Two Ca2+ sequestering proteins were studied in fast-twitch (EDL) and slow-twitch (soleus) muscle sarcoplasmic reticulum (SR) as a function of denervation time. Ca2+-ATPase activity measured in SR fractions of normal soleus represented 5% of that measure in SR fractions of normal EDL. Denervation caused a severe decrease in activity only in fast-twich muscle. Ca2+-ATPase and calsequestrin contents were affected differently by denervation. In EDL SR, Ca2+-ATPase content decreased progressively, whereas in soleus SR, no variation was observed. Calsequestrin showed a slight increase in both muscles as a function of denervation time correlated with increased45Ca-binding.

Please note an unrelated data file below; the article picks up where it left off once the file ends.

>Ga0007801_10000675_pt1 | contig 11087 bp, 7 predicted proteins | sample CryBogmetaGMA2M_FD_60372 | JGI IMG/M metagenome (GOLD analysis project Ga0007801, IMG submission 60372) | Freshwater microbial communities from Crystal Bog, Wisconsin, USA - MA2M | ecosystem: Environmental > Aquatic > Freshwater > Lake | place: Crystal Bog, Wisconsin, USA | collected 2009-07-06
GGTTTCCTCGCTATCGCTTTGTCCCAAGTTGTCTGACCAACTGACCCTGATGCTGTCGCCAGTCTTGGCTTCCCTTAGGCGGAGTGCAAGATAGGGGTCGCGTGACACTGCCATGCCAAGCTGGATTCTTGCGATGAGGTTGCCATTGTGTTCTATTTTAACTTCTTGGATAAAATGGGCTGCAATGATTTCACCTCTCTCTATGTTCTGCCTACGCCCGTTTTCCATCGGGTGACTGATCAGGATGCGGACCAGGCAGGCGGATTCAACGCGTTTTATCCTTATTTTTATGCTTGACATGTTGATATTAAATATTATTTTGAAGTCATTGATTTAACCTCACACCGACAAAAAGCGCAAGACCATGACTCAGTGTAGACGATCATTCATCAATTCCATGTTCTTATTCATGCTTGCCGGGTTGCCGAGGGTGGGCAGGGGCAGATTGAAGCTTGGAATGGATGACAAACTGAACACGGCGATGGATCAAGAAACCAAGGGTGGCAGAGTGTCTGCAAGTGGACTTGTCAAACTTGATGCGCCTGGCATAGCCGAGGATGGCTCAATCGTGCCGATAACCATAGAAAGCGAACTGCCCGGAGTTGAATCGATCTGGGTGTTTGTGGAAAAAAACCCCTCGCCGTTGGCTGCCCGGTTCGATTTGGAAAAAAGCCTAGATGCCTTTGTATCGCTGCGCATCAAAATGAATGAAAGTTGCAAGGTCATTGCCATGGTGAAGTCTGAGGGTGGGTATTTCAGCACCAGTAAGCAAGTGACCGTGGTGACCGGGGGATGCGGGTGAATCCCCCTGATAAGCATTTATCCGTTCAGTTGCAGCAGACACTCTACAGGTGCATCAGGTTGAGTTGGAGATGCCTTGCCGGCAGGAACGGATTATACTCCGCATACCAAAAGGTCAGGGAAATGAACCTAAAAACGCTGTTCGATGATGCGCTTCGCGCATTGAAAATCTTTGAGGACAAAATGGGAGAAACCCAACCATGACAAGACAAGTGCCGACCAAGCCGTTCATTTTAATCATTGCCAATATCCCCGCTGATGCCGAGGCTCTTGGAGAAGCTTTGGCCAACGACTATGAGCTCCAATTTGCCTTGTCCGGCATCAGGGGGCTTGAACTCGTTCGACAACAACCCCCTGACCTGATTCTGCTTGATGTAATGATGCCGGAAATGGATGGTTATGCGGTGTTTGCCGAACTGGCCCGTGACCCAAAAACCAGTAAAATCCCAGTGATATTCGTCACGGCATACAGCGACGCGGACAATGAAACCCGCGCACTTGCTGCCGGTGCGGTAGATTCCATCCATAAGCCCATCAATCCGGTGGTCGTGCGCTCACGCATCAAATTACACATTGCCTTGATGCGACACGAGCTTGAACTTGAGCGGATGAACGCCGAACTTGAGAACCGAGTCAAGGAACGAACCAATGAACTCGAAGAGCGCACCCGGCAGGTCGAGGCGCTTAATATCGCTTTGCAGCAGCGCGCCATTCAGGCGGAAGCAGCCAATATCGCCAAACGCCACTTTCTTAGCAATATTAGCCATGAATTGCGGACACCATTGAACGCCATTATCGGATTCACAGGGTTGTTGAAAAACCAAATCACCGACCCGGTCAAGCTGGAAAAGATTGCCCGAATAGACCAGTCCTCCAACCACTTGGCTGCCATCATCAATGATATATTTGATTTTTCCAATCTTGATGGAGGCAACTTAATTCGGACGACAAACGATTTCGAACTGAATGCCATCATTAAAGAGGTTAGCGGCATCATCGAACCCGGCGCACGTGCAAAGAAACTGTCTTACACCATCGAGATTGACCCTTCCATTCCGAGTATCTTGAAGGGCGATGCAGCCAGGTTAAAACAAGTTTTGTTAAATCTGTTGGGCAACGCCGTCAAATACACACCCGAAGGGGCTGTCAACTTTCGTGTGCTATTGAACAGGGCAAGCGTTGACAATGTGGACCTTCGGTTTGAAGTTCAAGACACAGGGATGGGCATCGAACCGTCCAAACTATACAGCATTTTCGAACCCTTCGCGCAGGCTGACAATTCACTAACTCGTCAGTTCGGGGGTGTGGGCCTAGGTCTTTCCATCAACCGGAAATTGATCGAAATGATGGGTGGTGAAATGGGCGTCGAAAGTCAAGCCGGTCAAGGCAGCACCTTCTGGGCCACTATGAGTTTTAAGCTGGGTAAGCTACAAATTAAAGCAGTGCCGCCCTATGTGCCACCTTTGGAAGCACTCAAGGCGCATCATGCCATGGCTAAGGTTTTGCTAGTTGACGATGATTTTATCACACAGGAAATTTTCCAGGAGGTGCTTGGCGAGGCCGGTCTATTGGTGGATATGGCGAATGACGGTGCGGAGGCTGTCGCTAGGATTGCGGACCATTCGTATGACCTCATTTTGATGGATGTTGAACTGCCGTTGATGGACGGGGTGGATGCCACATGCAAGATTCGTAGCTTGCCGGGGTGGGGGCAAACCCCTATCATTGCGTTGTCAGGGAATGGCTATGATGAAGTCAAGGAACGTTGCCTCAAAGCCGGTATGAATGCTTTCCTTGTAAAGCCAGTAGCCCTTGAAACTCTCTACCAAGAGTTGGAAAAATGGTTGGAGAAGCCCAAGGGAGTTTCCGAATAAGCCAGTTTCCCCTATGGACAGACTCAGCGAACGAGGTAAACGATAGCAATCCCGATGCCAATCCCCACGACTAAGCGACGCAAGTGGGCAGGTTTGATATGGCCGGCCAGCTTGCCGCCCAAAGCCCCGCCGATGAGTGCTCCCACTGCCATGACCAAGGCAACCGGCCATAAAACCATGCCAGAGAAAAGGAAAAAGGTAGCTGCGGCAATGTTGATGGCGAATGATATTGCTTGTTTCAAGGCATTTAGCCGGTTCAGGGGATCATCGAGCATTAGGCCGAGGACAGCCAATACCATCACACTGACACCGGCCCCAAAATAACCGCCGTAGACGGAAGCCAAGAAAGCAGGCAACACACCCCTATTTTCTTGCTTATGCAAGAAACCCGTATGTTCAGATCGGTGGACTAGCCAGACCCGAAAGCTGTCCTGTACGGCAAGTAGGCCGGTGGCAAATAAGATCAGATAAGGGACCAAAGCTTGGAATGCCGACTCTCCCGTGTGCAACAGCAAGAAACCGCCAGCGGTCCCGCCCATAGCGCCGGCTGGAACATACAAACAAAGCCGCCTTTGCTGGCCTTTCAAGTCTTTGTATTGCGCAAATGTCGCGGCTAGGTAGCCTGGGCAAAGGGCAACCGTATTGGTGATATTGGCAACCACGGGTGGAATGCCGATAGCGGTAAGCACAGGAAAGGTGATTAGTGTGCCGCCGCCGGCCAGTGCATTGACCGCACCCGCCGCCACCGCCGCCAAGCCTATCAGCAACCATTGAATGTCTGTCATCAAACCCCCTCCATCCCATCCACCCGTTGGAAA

These results indicate first that Ca2+-ATPase activity in EDL was under neural control, and that because of low Ca2+-ATPase activity and content in slow-twitch muscle no variation could be detected, and secondly that greater calsequestrin content might represent a relative increasing of heavy vesicles or decreasing of light vesicles as a function of denervation time in the whole SR fraction isolated in both types of muscles.

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